Be prepared to exchange information with the other driver-your name and driver's license number, the vehicle identification number of the car you are driving, the name and address of the car's owner, the name and address of your insurance company and your insurance policy number. Make sure the investigating officer records complete insurance information on the crash report for all parties involved. Some other information you may want to collect includes:
- The names, addresses, telephone numbers and insurance companies of the other car's legal and registered owners (if the driver does not own the car).
- The names, addresses and telephone numbers of any witnesses to the accident. Ask them to stay to talk to the police. If they insist on leaving, ask them to tell you what they saw and write everything down.
- The name and badge number of the police officer who comes to the scene. Ask the officer where and when you can get a copy of any accident report. You will need it for insurance purposes.
- Make note of traffic and weather conditions. Draw a simple diagram of the collision scene if you are able. Take photographs if you can.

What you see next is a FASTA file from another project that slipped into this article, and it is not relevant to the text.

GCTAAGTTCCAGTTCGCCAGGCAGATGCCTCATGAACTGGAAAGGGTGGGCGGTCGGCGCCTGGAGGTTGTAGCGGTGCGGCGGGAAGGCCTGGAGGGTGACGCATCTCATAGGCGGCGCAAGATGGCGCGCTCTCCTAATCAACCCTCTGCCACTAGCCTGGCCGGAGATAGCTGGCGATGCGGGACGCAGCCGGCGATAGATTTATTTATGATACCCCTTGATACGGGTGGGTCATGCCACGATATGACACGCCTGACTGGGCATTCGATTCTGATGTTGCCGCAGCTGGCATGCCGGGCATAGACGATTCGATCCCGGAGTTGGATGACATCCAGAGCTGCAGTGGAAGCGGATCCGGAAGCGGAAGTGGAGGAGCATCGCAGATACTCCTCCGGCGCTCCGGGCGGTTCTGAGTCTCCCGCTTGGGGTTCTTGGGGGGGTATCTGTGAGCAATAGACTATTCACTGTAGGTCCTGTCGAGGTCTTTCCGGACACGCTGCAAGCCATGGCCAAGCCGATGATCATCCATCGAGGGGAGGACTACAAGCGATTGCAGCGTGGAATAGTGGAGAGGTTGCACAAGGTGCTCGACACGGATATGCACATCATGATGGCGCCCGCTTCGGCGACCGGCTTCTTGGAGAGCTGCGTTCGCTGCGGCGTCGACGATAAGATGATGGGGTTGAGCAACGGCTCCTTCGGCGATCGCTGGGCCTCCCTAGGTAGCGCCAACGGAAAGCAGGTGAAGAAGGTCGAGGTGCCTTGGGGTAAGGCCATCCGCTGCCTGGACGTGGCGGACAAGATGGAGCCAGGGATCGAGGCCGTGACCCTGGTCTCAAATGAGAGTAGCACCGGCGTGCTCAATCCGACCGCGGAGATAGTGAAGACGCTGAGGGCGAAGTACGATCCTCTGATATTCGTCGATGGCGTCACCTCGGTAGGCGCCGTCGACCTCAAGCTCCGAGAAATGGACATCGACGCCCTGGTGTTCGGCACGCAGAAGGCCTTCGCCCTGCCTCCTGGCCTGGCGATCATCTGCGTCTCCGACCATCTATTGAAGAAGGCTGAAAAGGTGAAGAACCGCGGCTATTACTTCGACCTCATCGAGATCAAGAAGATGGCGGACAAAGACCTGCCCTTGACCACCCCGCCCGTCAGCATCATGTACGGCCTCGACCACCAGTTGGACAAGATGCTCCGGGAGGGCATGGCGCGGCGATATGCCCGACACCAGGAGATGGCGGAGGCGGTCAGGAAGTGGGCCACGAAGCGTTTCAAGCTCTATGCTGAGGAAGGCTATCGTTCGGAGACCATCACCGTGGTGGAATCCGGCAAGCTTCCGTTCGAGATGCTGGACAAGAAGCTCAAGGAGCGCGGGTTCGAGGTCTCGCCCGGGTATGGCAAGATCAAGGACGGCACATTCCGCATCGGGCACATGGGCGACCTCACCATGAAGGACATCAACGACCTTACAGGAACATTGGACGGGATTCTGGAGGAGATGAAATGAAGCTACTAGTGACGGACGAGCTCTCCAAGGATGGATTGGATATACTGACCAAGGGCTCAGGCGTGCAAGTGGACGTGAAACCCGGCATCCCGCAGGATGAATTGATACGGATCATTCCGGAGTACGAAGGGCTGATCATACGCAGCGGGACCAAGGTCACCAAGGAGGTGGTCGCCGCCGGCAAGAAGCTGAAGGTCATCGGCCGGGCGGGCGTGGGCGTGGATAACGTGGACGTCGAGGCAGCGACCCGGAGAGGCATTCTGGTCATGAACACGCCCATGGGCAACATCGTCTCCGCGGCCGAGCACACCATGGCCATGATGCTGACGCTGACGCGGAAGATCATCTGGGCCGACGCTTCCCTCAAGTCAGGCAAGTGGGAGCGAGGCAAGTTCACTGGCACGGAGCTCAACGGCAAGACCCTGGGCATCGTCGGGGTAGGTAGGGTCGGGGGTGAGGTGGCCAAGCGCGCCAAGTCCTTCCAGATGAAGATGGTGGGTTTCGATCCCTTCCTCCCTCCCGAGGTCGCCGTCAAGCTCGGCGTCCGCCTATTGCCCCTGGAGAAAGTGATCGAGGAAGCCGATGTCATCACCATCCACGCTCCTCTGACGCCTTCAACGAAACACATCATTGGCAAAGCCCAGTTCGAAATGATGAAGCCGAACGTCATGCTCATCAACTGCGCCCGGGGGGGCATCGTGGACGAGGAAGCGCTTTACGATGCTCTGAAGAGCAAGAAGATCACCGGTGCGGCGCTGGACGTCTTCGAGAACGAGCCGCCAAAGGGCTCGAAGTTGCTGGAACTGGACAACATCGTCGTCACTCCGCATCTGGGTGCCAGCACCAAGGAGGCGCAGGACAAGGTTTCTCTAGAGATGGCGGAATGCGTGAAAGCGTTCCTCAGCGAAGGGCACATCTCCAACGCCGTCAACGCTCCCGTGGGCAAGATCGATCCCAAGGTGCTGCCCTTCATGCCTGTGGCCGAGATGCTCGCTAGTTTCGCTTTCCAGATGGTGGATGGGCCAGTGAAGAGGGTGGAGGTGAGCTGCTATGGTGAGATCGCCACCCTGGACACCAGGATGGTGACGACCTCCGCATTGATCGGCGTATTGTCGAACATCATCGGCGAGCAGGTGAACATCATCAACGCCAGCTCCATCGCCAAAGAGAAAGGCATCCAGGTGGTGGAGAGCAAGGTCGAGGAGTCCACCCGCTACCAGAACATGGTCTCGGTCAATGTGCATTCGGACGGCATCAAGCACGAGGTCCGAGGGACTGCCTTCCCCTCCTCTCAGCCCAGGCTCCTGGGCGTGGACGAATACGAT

Liability: Who is really at fault?
Automobile accidents can be caused by a variety of factors, including driver negligence, defective vehicle components, poorly maintained roads, or badly installed parts.
It's also important to not volunteer any information about who was to blame for the accident. You may think you are in the wrong and then learn that the other driver is as much or more to blame than you are. You should first talk to your insurance agent, your lawyer or both. Anything you say to the police or the other driver can be used against you later. Also, don't agree to pay for damages or sign any documents except a traffic ticket. Your insurance company or lawyer will handle the rest. Most important tip: always cooperate with the police officer investigating the case.
State Insurance Level Requirements
Florida is one of twelve states that have no-fault insurance laws. Florida insurance laws are very specific. As a driver, you are required to carry minimum amounts of two types of coverage: Personal Injury Protection: (PIP) and Property Damage Liability: (PDL). According to the Florida Department of Highway Safety and Motor Vehicles, the insurance coverage minimums are:
- $10,000 in personal injury protection